By Tim Franklin moose Lake Star Gazette July 3, 2014
Some residents of Pine County are questioning Sheriff Robin Cole for taking part in a non-government training exercise in southern Minnesota last weekend.
A total of four members of the Pine County SWAT team were in Morristown last weekend with their MRAP (Mine Resistant Ambush Protected) troop carrier for an event called Outbreak: Omega 6! at a Z.E.R.T. event.
Z.E.R.T. stands for Zombie Eradication Response Team.
According to its website, it is an organization that uses the Zombie as a metaphor for any natural or man-made disasters that will occur. Hurricanes, tornadoes, floods, criminal attacks, or any type of situation where being prepared, trained and, most importantly, armed with the proper mind-set, is required to see you and your family through to safety.
The Zombie Apocalypse theme is a bridge to many people who otherwise may not seek out traditional training courses, its website said. Through being a part of Z.E.R.T. they are exposed to many different opportunities for enhancing their skills. Participation in Z.E.R.T. training courses also creates safe students with a foundation in the basics that can be applied to courses and activities anywhere in the shooting/training world.
Members of Z.E.R.T. now span 35 different countries with over 4,000 members.
Outbreak: Omega 6! was the brainchild of DPMS (Defense Procurement Manufacturing Services), the website said, which designs and manufactures AR-15 rifles.
Training included rifle and pistol training.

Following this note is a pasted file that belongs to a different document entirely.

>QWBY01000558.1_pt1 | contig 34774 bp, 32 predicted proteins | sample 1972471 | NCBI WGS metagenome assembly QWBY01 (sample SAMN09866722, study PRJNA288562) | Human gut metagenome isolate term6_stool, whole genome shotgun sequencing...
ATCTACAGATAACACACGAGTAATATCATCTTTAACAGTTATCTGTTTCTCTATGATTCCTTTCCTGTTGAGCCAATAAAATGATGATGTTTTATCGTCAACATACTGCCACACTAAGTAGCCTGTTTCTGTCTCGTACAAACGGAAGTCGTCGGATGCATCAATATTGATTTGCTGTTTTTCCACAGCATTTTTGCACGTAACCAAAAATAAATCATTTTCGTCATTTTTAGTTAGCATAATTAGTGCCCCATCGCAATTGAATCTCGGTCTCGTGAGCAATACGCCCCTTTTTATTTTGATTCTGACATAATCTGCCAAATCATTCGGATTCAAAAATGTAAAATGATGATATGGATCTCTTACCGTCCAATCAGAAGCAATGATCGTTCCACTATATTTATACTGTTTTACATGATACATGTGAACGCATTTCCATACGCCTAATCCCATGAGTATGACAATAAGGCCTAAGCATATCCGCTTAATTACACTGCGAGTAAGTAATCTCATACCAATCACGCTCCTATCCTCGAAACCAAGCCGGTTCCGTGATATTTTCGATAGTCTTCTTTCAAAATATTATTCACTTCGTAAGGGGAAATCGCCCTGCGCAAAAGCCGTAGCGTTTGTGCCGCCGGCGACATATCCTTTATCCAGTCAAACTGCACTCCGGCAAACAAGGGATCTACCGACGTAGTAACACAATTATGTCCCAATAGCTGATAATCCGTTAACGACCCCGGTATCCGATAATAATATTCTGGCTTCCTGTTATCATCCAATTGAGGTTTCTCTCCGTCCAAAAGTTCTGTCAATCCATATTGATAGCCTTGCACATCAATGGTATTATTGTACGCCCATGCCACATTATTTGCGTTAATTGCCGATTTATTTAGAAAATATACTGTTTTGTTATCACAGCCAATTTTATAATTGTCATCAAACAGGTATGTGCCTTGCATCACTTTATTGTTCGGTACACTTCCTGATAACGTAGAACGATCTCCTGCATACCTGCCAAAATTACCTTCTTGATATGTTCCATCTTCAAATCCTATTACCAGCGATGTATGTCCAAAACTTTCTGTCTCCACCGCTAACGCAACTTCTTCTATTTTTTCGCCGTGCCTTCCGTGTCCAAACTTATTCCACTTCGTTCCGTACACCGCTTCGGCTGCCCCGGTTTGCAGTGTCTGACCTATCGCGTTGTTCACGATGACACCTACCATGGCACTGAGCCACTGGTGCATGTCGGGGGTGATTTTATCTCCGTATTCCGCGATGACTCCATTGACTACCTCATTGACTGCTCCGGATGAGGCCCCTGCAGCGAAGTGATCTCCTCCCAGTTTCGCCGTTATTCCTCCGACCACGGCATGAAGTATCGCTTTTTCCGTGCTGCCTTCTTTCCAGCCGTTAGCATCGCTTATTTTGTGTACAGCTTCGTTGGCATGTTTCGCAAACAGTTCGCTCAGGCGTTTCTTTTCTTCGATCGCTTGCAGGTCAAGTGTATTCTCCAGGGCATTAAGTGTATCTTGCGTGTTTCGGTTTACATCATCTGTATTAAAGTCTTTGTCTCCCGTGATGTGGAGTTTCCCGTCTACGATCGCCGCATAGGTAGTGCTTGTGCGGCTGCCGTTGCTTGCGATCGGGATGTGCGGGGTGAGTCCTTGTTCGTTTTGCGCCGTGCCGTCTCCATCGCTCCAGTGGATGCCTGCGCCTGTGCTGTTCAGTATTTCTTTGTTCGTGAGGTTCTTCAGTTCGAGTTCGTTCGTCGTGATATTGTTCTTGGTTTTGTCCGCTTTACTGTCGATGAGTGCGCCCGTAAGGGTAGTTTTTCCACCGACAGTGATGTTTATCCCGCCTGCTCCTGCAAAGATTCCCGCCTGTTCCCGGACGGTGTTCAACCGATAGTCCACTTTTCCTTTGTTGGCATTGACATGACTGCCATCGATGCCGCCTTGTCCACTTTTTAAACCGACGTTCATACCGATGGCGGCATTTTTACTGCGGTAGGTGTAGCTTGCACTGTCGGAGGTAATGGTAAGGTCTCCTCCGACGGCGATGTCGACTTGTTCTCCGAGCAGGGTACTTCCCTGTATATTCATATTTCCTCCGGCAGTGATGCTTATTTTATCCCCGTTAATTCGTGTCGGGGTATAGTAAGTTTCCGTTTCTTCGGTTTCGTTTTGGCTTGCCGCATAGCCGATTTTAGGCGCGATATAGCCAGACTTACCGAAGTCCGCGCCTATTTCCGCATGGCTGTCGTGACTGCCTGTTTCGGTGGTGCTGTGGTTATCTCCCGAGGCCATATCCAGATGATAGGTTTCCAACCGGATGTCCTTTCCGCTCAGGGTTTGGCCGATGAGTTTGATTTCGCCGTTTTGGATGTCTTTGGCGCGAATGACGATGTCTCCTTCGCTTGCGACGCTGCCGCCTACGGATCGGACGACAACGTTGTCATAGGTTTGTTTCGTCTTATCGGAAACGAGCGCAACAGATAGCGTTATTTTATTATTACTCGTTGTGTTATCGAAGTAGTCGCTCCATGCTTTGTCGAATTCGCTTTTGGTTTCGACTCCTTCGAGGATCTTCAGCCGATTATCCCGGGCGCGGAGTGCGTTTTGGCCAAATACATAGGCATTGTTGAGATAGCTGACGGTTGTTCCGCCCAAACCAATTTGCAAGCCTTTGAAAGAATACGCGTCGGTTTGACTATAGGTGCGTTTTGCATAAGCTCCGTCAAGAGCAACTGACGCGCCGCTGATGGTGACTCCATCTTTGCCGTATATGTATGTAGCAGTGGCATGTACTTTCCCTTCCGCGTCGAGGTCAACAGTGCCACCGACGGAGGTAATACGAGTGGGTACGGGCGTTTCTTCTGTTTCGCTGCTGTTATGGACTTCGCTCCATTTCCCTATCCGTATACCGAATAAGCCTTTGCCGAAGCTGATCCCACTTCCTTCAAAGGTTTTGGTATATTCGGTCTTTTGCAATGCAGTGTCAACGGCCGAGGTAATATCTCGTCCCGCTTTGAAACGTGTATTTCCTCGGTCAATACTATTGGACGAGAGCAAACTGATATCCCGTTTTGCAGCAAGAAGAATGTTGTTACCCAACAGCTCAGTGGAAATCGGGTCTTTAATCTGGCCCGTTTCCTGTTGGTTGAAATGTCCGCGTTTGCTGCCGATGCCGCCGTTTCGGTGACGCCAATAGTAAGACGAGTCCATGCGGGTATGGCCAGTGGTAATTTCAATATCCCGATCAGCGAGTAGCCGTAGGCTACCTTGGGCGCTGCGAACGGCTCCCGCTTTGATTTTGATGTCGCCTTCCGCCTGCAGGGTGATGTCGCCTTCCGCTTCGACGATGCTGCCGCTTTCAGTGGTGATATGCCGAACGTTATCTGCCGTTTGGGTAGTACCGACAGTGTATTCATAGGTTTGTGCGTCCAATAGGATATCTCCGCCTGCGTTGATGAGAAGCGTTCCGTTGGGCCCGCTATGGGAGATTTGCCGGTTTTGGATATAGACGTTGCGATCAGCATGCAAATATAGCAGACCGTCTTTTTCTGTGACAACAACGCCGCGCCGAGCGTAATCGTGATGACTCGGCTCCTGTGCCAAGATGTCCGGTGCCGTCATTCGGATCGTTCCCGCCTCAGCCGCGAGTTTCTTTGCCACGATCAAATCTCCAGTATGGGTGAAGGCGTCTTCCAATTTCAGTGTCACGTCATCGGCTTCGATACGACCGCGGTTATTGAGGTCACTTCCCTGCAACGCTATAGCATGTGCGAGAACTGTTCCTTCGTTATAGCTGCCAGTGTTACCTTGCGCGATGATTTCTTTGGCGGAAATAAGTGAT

The organization thanked the Pine County SWAT team for letting members use the MRAP at the team shoot it held.
According to Cole, they traded out with the organization to bring the MRAP down in exchange for working with instructors, who typically charge $1,000 per instructor. Cole said the training they received was valued at $4,500 in exchange for “a couple tanks of gas.”
Cole said the training they received was from special forces type of people and they were required to sign all appropriate waivers limiting the liability of Pine County in case something went wrong.
“We came out better on the deal,” Cole said, who spent two days in Morristown. “It was a good deal for the county.”
Some of the training they received included tactical training with the MRAP.
In a letter to the editor today, the letter writer said she saw some Facebook photos of “half naked women” and “guys drinking” at the event.
“If there are such photos, I would be highly interested in seeing them,” the sheriff said.
In October, Cole was able to acquire the MRAP from Fort Riley, Kansas, at a cost of $3,000 through Minnesota’s Homeland Security. Brand new, the machine cost $600,000.
At the time, Cole said he planned to use the diesel-powered vehicle, which has an 18,000-pound winch, for aiding search and rescues and supporting deputies in Pine County’s swampy, wet, backwoods areas, according to a newspaper article at the time. He is also planning to use the heated, air-conditioned MRAP when needed during winter storm emergencies.
The maximum speed of the 20-ton MRAP is 67 mph. It carries 80 gallons of fuel and gets 3-5 miles per gallon.
“This is like a gift from heaven,” Cole said at the time. “We could never have afforded this. It’s a pie in the sky wish.”
He is hoping for sponsorship of the vehicle to help pay for maintenance and fuel. Those wishing to sponsor the vehicle should contact the sheriff. He is planning to have names of sponsors displayed on the MRAP.
Cole said the SWAT team members said it was one of the best trainings they have gone through. The sheriff said the training budget is $20,000 per year, which doesn’t go far.
“If we can do some horse swapping, we do,” the sheriff said.